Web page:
7/ CRUCIALLY – remember that a child who is stressed or worried going into the exam will lose perhaps 30% of their ability to recall vocabulary and perhaps 15% of their ability to work through mental maths calculations rapidly. This can make all the difference. The right eating, drinking, sleeping habits are essential, but so is downtime. It’s a good idea to make sure your child realises that the world won’t stop turning if they don’t get in and it’s also important to remember that, even if they aren’t showing it, they feel your expectation and they feel your stress levels- Happy encouragement is great, earnest expectation not. Keep everything as light as possible.

The London 11+ Consortium Test- Will it achieve its core objectives?

Some of the objectives of the consortium are expressed below:

Reduce stress and improve mental health by producing an un-coachable test

It’s a laudable aim however in no way has the consortium managed to produce an un-coachable test.

However what they have successfully done for many children is to move from having to do two sessions (one for schools in group one and one for schools in group two). This can only help.

We recognise that not producing past papers and only issuing limited familiarisation materials is also designed to hamper the preparation process, which it does. However, for some children, it leads to a difficult road as desperate parents use any and all books in an attempt to give their children an edge. Some no doubt will use GL materials as well as CEM ones to ensure they covered everything. This is an unintended consequence of test secrecy and not helpful.

Move from a syllabus based test to a cognitive test

While the CEM test has cognitive elements within it, it isn’t divorced entirely from the syllabus and indeed a child who has developed great core skills through primary school is likely to do very much better than a child who hasn’t focussed on core skills- regardless of their ‘potential’.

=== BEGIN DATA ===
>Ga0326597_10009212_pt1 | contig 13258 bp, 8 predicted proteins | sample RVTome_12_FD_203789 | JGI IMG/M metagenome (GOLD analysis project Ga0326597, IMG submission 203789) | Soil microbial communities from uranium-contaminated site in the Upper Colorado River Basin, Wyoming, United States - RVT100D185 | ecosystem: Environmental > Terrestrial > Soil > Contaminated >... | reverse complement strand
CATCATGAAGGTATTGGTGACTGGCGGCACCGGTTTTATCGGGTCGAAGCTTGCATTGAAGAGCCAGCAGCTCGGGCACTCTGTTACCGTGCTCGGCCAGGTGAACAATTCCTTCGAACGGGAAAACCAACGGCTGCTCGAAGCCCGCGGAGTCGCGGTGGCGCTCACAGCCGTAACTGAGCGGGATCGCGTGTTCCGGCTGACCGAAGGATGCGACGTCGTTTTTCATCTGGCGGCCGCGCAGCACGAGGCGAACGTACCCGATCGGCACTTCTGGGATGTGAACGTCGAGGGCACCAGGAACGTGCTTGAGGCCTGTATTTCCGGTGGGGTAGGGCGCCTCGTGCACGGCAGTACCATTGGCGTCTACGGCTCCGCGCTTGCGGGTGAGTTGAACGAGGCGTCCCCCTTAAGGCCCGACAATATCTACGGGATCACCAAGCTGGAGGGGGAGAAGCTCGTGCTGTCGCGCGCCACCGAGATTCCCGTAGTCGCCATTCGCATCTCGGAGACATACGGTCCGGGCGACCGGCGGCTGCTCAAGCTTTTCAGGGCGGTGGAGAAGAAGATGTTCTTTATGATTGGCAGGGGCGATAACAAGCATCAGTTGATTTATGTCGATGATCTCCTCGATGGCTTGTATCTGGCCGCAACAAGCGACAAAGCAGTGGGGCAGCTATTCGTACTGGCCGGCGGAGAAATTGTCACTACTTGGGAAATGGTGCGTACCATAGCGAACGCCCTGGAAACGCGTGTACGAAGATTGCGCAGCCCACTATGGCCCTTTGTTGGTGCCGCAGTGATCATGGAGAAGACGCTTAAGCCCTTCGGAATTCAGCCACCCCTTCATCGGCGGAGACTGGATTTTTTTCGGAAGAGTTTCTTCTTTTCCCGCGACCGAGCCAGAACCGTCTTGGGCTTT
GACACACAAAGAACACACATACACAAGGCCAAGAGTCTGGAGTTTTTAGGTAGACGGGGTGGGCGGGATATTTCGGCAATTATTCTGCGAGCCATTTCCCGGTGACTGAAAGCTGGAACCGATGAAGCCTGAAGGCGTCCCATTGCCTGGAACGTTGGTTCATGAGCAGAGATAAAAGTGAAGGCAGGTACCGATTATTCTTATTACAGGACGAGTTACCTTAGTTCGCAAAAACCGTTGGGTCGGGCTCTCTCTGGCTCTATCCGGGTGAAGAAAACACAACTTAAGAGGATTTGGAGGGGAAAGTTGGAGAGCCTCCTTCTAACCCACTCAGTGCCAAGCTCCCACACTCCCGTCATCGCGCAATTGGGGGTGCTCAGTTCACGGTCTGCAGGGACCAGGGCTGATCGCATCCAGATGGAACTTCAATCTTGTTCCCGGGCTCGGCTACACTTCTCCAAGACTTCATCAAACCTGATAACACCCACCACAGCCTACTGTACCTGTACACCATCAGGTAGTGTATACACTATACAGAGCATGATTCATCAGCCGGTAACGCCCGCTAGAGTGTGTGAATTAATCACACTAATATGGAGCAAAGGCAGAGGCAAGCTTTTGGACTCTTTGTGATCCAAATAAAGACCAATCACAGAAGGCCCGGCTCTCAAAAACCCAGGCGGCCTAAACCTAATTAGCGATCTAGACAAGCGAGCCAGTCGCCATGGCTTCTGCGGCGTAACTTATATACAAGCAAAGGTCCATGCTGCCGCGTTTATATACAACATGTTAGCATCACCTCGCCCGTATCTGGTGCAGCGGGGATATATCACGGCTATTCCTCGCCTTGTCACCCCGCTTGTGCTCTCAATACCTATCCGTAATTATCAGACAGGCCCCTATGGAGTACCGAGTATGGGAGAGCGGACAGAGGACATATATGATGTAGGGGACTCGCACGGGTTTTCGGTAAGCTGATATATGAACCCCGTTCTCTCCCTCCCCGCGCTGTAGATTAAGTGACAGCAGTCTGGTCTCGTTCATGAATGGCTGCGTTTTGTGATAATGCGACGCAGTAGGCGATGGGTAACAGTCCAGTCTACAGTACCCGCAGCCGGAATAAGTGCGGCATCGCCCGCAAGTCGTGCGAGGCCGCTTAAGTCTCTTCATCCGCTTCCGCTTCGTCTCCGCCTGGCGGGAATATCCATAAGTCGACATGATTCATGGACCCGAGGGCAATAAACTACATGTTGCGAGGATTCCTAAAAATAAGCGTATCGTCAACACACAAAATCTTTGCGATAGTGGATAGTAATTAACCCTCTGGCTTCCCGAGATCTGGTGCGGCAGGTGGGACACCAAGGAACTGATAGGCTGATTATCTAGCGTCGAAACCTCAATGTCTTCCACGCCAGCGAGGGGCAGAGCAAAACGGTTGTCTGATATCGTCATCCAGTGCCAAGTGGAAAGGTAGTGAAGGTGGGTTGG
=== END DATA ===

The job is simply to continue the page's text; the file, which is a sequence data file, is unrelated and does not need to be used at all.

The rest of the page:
Enable schools to move from teaching for the test to teaching a wider syllabus to produce more rounded children

This was an interesting aim expressed and obviously was motivated by the feeder schools who felt they were coming under pressure from parents who couldn’t perhaps afford a London prep and were using tutors instead. The consortium is hopeful that the change will leave schools more able to teach a wide syllabus and parents to spend more time on activities etc rather than ferrying children to tutors and slogging away at test papers at home.

However laudable the aim we do have our doubts about how effective this will be simply because of the experience we have of how preparation for CEM tests works around the country.

Avoid the need for tutoring- or eradicate tutoring

Again a laudable objective and a worthy one, but as preparation will improve performance (as long as it’s the right kind of preparation) we doubt that parents will stop tutoring. Tutors will simply adapt their techniques as they have done in other CEM areas and the sessions will continue.

Unintended consequences also come into play here because there are suggestions that the harder a school makes it to grasp what the test will entail the hungrier parents become to find out. This leads many into the arms of tutors.

Other Schools included within The London 11+ Consortium

Children will now only sit one London 11+ Consortium Test and it will apply for use with entry into all the schools in the consortium (see list below). As we understand it though each school will still have its own entry criteria which will need to be fulfilled eg Interview.

Channing School

Francis Holland School- Regent’s Park

Francis Holland School- Sloane Square

Godolphin and Latymer School

More House School

Northwood College for Girls

Notting Hill and Ealing High School

Queen’s College London

Queen’s Gate School

South Hampstead High School

St Helen’s School London

St. James Senior Girls’ School